Whether you believe in an afterlife or not, once you’re dead, you have no say in what happens. But before you shuffle off that mortal coil, choices must be weighed and measured that some find impossible to make. Those choices are then made for us and we are left to live (or not live) with the consequences.
A few days ago, I came across a Wall Street Journal article , The Ultimate End-of-Life Plan, and I urge you to read it, regardless of how squeamish it may make you. (It’s not graphic, but it will dredge up some emotions that could be buried deeply within you.) The author shares her mother’s decisions to die after making a series of choices that eschewed the traditional “do everything possible to prolong my life” avenue that many seem to make these days. Advances in medicine and diagnostic tools are pitted against the risks of using these advances and tools, with many left behind wishing for an alternative outcome.
Here are some highlights of the statistics within the article:
- “A 2012 survey by Lake Research Partners and the Coalition for Compassionate Care of California found that 70% of state residents want to die at home, and national polls have registered even higher proportions. But in fact, nationally, less than a quarter of us do. Two-fifths die in hospitals, and a tragic one-fifth in intensive care, where deaths are often harrowing.”
- “About a quarter of Medicare’s $550 billion annual budget pays for medical treatment in the last year of life. Almost a third of Medicare patients have surgery in their last year of life, and nearly one in five in their last month of life. In their last year of life, one-third to one-half of Medicare patients spend time in an intensive care unit, where 10 days of futile flailing can cost as much as $323,000.”
If it was just about the money, it would be one thing. If it was just about where we die, it would be another thing. But about dignity. And that’s something entirely different. It’s eloquently addressed in this article.
The mother in the article was blessed (and yes, you read that right) with her faculties up until the end. She was fortunate to make choices and her family supported them, even challenging her medical team when a possible break in the plan was going to be made. When decisions about healthcare intervention and end-of-life are made, those who love the person and could potentially be put in a situation to make decisions for them, must understand what is wanted – and agree to see them out, even if it’s not what they (the medical staff or decision makers) think is best.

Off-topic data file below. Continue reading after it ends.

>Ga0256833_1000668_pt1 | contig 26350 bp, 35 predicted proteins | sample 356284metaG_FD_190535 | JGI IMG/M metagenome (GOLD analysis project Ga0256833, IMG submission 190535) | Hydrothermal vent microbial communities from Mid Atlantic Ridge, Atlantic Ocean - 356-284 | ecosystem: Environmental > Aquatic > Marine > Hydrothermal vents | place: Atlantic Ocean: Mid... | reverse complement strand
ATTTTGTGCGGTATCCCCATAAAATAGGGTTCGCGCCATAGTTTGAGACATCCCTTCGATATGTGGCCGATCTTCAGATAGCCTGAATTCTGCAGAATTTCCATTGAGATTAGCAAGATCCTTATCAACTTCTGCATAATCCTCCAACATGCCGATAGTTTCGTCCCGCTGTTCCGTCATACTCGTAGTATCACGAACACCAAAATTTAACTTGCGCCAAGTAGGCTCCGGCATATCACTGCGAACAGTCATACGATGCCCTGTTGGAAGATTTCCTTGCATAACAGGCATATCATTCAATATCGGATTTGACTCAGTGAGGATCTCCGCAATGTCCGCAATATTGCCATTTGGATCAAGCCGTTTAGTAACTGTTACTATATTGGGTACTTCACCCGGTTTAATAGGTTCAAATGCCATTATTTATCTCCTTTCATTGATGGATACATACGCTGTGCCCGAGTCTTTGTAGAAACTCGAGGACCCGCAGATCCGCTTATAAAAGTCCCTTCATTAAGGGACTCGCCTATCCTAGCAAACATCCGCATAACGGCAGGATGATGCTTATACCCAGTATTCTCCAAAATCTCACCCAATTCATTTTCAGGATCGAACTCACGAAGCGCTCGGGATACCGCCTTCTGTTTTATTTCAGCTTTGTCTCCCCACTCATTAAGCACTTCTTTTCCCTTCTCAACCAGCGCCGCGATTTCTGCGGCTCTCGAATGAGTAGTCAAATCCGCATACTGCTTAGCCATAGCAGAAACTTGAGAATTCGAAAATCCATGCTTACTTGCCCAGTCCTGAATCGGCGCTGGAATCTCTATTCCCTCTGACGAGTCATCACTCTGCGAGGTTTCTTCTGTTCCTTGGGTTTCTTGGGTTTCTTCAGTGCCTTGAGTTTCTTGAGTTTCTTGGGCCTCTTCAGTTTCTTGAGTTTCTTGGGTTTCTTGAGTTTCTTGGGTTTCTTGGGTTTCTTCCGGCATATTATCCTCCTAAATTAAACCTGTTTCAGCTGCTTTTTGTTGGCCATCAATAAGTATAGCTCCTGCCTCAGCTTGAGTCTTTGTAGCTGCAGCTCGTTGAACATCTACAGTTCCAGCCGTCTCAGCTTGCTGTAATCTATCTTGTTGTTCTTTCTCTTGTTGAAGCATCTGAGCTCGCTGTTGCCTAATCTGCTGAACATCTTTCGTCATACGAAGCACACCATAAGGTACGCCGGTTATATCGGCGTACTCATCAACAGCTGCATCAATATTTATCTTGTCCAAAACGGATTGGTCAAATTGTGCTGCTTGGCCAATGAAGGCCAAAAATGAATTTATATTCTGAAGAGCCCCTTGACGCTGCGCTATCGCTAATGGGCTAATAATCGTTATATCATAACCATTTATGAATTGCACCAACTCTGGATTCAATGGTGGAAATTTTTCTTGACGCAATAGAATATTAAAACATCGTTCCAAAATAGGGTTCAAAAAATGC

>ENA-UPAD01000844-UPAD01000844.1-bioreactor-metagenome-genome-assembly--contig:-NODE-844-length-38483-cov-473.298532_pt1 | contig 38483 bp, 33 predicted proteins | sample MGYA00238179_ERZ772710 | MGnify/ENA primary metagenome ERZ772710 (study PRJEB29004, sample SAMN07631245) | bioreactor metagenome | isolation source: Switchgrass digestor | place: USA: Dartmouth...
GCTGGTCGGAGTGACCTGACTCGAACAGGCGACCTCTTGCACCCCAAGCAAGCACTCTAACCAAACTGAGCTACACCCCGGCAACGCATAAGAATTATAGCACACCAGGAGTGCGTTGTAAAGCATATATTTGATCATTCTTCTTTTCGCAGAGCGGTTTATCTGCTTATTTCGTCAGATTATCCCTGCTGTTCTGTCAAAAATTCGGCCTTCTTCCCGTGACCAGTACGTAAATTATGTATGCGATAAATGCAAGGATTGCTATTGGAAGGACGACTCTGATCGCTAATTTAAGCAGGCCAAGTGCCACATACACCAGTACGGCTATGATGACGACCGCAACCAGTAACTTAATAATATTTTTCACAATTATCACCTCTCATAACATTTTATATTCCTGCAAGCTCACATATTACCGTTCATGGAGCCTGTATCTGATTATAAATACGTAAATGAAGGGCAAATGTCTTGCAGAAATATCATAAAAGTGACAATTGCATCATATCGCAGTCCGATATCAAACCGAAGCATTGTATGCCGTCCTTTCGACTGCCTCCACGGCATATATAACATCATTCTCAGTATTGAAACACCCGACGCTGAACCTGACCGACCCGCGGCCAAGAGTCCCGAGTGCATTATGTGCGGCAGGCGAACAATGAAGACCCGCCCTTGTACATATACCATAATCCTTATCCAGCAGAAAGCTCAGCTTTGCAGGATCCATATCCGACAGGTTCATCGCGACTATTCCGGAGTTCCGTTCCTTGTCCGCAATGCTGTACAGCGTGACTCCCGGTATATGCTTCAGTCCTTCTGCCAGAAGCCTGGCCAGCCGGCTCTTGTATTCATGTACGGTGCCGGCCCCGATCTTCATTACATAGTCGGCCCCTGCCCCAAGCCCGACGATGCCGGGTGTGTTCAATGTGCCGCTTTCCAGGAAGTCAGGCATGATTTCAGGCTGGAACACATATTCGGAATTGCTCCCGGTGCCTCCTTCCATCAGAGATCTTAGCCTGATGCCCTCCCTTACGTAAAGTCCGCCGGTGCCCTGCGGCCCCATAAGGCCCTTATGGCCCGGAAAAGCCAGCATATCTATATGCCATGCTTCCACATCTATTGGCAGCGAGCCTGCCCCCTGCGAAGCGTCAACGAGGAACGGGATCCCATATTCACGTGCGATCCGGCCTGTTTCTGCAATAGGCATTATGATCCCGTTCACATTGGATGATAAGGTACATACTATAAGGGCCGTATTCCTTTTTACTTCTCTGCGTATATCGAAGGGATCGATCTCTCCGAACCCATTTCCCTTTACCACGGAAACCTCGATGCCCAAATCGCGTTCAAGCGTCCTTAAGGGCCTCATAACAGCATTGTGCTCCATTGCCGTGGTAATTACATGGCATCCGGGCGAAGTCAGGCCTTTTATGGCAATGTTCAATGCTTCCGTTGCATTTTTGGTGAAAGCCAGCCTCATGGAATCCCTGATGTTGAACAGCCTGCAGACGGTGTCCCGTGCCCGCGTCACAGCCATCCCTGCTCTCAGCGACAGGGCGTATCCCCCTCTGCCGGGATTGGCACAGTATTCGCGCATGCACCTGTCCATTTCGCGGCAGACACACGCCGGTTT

I’ve seen this in play to a degree. My dad’s parents lived into their 90s and were intelligently lucid and capable of choice. My grandmother was kicked out of hospice twice. (Yes. Twice.) They both had family near in their final hours and passed peacefully – and on their own terms. May we all be so fortunate.
But it doesn’t always happen that way. When intervention after intervention creates a cascading failure, rendering the person alive but unable to live, it’s a Damoclesian quandary. Damned if you do, damned if you don’t.
I don’t want that.
See, I’ve been lucky. I’m not dead yet and I have my full faculties. (Some would argue that point.) My husband knows that I have no desire to spend my end of days hooked up to a ventilator, in a never-to-return state. He knows how I feel about healthcare decisions. (We are in the process of creating living wills after moving to another state. Did you know that each state has different requirements?) There comes a point that you just say “enough”. This woman’s account of her mother’s bravery has inspired me to voice my “enough” points. I want to die with dignity – a long time from now, I hope, but with dignity.
What does this have to do with diabetes? Everything. We live with the possibility of death every day. Yes, I am well aware that everyone does, but we get to stand a little closer to the edge of the precipice. A bad dosing decision? Complication rearing an ugly head? The eventual “pining for the fjords” happens to all of us, but reading all of the statistics (and having people tell you in your youth that your life expectancy is shortened by… oh, a third…) puts death and dying a little further ahead in our thoughts. (My friend, Lee Ann Thill, also shares her thoughts beautifully – in words and art – here.)
If you have diabetes, how are you planning on dying?
Strange question, right? But it should be asked. It should be asked by everyone, but it should be asked now, when you can answer it without someone else answering it for you. Let other people know. Write it down. Get a living will. Give medical power of attorney to someone who will do as you ask, even when it’s tough. Die on your own terms. And hopefully, a long time from now. Because we all die in the end.
“Why don’t we die the way we say we want to die? In part because we say we want good deaths but act as if we won’t die at all.”